Dreaming and the Problem of Extrapolation

Exploring the weights and intermediate activations of a neural network in order to understand what the network has learnt, very quickly becomes unfeasible or uninformative for large network architectures. In this case, we can try a different approach, where we focus on the inputs to the neural network, rather than the intermediate activations.

More precisely, let us consider a neural network classifier \(\mathbf{f}\), depending on the weights \(W\), which maps an input \(\mathbf{x}\) to a probability distribution over \(n\) classes \(\mathbf{f}(\mathbf{x}|W) \in \mathbb{R}^{n}\), i.e.,

\[F_{i}(\mathbf{x}|\theta) \geq 0 \ \ \ \mathrm{and} \ \ \ \sum_{i} F_{i}(\mathbf{x}|\theta) = 1.\]

We want to minimise the distance between the output of the network \(\mathbf{f(\mathbf{x})}\) and a chosen target output \(\mathbf{y}_{\textrm{target}}\), which can be done by minimizing the loss function

(48)\[ L = |\mathbf{f}(\mathbf{x}) - \mathbf{y}_{\textrm{target}}|^{2}.\]

However, unlike in supervised learning where the loss minimization was done with respect to the weights \(W\) of the network, here we are interested in minimizing with respect to the input \(\mathbf{x}\) while keeping the weights \(W\) fixed. This can be achieved using gradient descent, i.e.

(49)\[ \mathbf{x} \rightarrow \mathbf{x} - \eta \frac{\partial L}{\partial \mathbf{x}},\]

where \(\eta\) is the learning rate. With a sufficient number of iterations, our initial input \(\mathbf{x}^{0}\) will be transformed into the final input \(\mathbf{x}^{*}\) such that

\[\mathbf{f(\mathbf{x}^*)} \approx \mathbf{y}_{\textrm{target}}.\]

By choosing the target output to correspond to a particular class, e.g., \(\mathbf{y}_{\textrm{target}} = (1, 0, 0, \dots)\), we are then essentially finding examples of inputs which the network would classify as belonging to the chosen class. This procedure is called dreaming.

Let us apply this technique to a binary classification example. We consider a dataset 2 consisting of images of healthy and unhealthy plant leaves. Some samples from the dataset are shown in the top row of Fig. 30. After training a deep convolutional network to classify the leaves (reaching a test accuracy of around \(95\%\)), we start with a random image as our initial input \(\mathbf{x}^{0}\) and perform gradient descent on the input, as described above, to arrive at the final image \(\mathbf{x}^{*}\) which our network confidently classifies.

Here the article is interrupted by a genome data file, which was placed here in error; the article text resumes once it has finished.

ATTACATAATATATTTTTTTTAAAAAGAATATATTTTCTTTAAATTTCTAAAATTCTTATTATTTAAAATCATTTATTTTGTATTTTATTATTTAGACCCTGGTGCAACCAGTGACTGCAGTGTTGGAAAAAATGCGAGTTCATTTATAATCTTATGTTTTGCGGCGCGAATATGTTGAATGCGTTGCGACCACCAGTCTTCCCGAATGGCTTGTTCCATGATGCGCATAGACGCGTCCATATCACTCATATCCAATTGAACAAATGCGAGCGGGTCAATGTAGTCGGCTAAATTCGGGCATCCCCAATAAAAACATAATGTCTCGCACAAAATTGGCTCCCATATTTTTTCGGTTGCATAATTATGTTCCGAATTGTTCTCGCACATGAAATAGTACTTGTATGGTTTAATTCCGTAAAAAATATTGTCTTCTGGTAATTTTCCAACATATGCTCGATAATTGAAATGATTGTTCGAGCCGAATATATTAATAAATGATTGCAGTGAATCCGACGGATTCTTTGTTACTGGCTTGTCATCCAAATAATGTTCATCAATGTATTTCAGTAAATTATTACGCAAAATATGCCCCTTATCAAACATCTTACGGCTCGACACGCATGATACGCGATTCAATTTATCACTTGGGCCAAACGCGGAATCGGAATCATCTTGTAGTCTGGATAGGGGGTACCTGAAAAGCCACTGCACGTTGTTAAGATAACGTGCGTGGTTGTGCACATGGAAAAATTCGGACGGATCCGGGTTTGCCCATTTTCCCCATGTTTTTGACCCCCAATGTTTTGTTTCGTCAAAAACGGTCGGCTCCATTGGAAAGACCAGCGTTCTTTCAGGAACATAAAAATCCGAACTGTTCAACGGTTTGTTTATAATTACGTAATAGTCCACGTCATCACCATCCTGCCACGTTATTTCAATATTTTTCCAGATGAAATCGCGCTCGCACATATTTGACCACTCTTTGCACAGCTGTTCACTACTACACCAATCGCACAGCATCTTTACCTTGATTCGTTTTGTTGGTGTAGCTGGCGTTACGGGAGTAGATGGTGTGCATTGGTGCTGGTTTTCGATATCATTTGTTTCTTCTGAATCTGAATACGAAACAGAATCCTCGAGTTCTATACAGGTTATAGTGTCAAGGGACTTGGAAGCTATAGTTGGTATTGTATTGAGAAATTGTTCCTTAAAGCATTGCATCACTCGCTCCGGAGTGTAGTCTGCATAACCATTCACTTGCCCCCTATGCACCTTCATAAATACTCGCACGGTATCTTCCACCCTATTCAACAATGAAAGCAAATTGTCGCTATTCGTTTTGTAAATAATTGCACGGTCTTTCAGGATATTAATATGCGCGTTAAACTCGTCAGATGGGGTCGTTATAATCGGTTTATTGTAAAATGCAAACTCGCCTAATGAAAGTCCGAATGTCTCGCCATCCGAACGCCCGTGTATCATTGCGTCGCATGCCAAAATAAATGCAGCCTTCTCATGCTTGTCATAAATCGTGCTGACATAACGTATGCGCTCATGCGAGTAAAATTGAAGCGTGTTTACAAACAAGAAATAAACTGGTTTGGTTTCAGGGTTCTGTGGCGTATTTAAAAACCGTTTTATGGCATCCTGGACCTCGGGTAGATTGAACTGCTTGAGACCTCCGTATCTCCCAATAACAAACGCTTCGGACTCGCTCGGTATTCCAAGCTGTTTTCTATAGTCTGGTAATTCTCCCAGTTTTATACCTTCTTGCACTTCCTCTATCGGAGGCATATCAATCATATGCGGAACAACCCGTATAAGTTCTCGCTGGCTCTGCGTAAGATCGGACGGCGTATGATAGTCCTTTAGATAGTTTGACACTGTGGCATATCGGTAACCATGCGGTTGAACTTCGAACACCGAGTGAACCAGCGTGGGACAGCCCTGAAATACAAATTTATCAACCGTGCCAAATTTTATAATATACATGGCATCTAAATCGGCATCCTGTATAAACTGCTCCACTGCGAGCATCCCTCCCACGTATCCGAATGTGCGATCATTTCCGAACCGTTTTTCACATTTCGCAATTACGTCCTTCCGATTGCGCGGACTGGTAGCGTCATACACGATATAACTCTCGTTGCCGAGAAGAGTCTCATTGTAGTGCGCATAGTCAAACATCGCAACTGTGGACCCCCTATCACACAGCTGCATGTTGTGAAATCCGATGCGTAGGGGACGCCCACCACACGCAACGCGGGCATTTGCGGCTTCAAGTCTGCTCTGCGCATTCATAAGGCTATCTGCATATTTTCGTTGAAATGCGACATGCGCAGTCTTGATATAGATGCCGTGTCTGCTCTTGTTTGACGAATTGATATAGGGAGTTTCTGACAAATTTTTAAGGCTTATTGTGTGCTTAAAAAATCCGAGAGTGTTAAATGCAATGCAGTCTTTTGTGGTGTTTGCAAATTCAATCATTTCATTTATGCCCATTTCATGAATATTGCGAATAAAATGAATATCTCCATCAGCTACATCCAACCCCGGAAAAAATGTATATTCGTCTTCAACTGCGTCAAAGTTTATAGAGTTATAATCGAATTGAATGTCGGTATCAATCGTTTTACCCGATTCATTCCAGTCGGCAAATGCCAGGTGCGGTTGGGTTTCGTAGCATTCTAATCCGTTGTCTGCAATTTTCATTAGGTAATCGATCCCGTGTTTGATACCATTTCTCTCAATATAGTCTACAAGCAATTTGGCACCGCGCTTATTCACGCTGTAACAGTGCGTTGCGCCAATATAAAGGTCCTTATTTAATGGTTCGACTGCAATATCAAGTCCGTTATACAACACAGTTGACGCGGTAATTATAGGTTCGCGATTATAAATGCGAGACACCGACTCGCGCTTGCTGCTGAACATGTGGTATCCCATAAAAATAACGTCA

Fig. 30 Plant leaves. Top: Some samples from the plants dataset. Bottom: Samples generated by using the “dreaming” procedure starting from random noise.

In bottom row of Fig. 30, we show three examples produced using the ‘dreaming’ technique. On first sight, it might be astonishing that the final image actually does not even remotely resemble a leaf. How could it be that the network has such a high accuracy of around \(95\%\), yet we have here a confidently classified image which is essentially just noise. Although this seem surprising, a closer inspection reveals the problem: The noisy image \(\mathbf{x}^{*}\) looks nothing like the samples in the dataset with which we trained our network. By feeding this image into our network, we are asking it to make an extrapolation, which as can be seen leads to an uncontrolled behavior. This is a key issue which plagues most data driven machine learning approaches. With few exceptions, it is very difficult to train a model capable of performing reliable extrapolations. Since scientific research is often in the business of making extrapolations, this is an extremely important point of caution to keep in mind.

While it might seem obvious that any model should only be predictive for data that ‘resembles’ those in the training set, the precise meaning of ‘resembles’ is actually more subtle than one imagines. For example, if one trains a ML model using a dataset of images captured using a Canon camera but subsequently decide to use the model to make predictions on images taken with a Nikon camera, we could actually be in for a surprise. Even though the images may ‘resemble’ each other to our naked eye, the different cameras can have a different noise profile which might not be perceptible to the human eye. We shall see in the next section that even such minute image distortions can already be sufficient to completely confuse our model.


Source: https://data.mendeley.com/datasets/tywbtsjrjv/1